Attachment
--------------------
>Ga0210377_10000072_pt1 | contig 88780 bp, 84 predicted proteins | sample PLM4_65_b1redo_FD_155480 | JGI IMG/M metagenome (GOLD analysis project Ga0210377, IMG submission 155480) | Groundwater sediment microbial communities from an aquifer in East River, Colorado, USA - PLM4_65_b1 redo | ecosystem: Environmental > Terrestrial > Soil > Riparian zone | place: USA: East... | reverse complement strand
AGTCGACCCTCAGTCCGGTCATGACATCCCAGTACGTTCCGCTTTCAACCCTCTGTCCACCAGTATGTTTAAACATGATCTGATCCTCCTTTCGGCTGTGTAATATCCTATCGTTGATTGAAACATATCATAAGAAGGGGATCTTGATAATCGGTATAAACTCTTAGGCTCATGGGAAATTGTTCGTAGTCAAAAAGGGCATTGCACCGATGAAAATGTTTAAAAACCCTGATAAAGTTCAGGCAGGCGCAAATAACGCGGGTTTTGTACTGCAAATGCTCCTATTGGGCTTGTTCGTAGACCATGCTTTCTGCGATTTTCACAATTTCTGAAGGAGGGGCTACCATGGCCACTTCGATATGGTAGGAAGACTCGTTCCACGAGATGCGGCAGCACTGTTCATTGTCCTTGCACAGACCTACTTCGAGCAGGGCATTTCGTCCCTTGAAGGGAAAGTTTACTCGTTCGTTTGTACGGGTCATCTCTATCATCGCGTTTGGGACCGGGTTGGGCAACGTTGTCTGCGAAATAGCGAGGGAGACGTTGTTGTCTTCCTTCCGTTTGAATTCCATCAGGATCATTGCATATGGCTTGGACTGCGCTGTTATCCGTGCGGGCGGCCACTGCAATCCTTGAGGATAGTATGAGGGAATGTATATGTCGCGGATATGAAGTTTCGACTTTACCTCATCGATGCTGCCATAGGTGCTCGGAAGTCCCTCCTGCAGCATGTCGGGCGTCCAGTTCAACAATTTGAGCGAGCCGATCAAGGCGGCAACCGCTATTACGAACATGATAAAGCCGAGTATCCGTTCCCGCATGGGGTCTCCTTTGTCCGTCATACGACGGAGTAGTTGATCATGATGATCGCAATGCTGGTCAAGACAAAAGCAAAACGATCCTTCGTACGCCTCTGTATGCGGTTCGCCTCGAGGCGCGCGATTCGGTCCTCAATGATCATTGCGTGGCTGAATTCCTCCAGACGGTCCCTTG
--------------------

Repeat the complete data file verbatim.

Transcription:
>Ga0210377_10000072_pt1 | contig 88780 bp, 84 predicted proteins | sample PLM4_65_b1redo_FD_155480 | JGI IMG/M metagenome (GOLD analysis project Ga0210377, IMG submission 155480) | Groundwater sediment microbial communities from an aquifer in East River, Colorado, USA - PLM4_65_b1 redo | ecosystem: Environmental > Terrestrial > Soil > Riparian zone | place: USA: East... | reverse complement strand
AGTCGACCCTCAGTCCGGTCATGACATCCCAGTACGTTCCGCTTTCAACCCTCTGTCCACCAGTATGTTTAAACATGATCTGATCCTCCTTTCGGCTGTGTAATATCCTATCGTTGATTGAAACATATCATAAGAAGGGGATCTTGATAATCGGTATAAACTCTTAGGCTCATGGGAAATTGTTCGTAGTCAAAAAGGGCATTGCACCGATGAAAATGTTTAAAAACCCTGATAAAGTTCAGGCAGGCGCAAATAACGCGGGTTTTGTACTGCAAATGCTCCTATTGGGCTTGTTCGTAGACCATGCTTTCTGCGATTTTCACAATTTCTGAAGGAGGGGCTACCATGGCCACTTCGATATGGTAGGAAGACTCGTTCCACGAGATGCGGCAGCACTGTTCATTGTCCTTGCACAGACCTACTTCGAGCAGGGCATTTCGTCCCTTGAAGGGAAAGTTTACTCGTTCGTTTGTACGGGTCATCTCTATCATCGCGTTTGGGACCGGGTTGGGCAACGTTGTCTGCGAAATAGCGAGGGAGACGTTGTTGTCTTCCTTCCGTTTGAATTCCATCAGGATCATTGCATATGGCTTGGACTGCGCTGTTATCCGTGCGGGCGGCCACTGCAATCCTTGAGGATAGTATGAGGGAATGTATATGTCGCGGATATGAAGTTTCGACTTTACCTCATCGATGCTGCCATAGGTGCTCGGAAGTCCCTCCTGCAGCATGTCGGGCGTCCAGTTCAACAATTTGAGCGAGCCGATCAAGGCGGCAACCGCTATTACGAACATGATAAAGCCGAGTATCCGTTCCCGCATGGGGTCTCCTTTGTCCGTCATACGACGGAGTAGTTGATCATGATGATCGCAATGCTGGTCAAGACAAAAGCAAAACGATCCTTCGTACGCCTCTGTATGCGGTTCGCCTCGAGGCGCGCGATTCGGTCCTCAATGATCATTGCGTGGCTGAATTCCTCCAGACGGTCCCTTG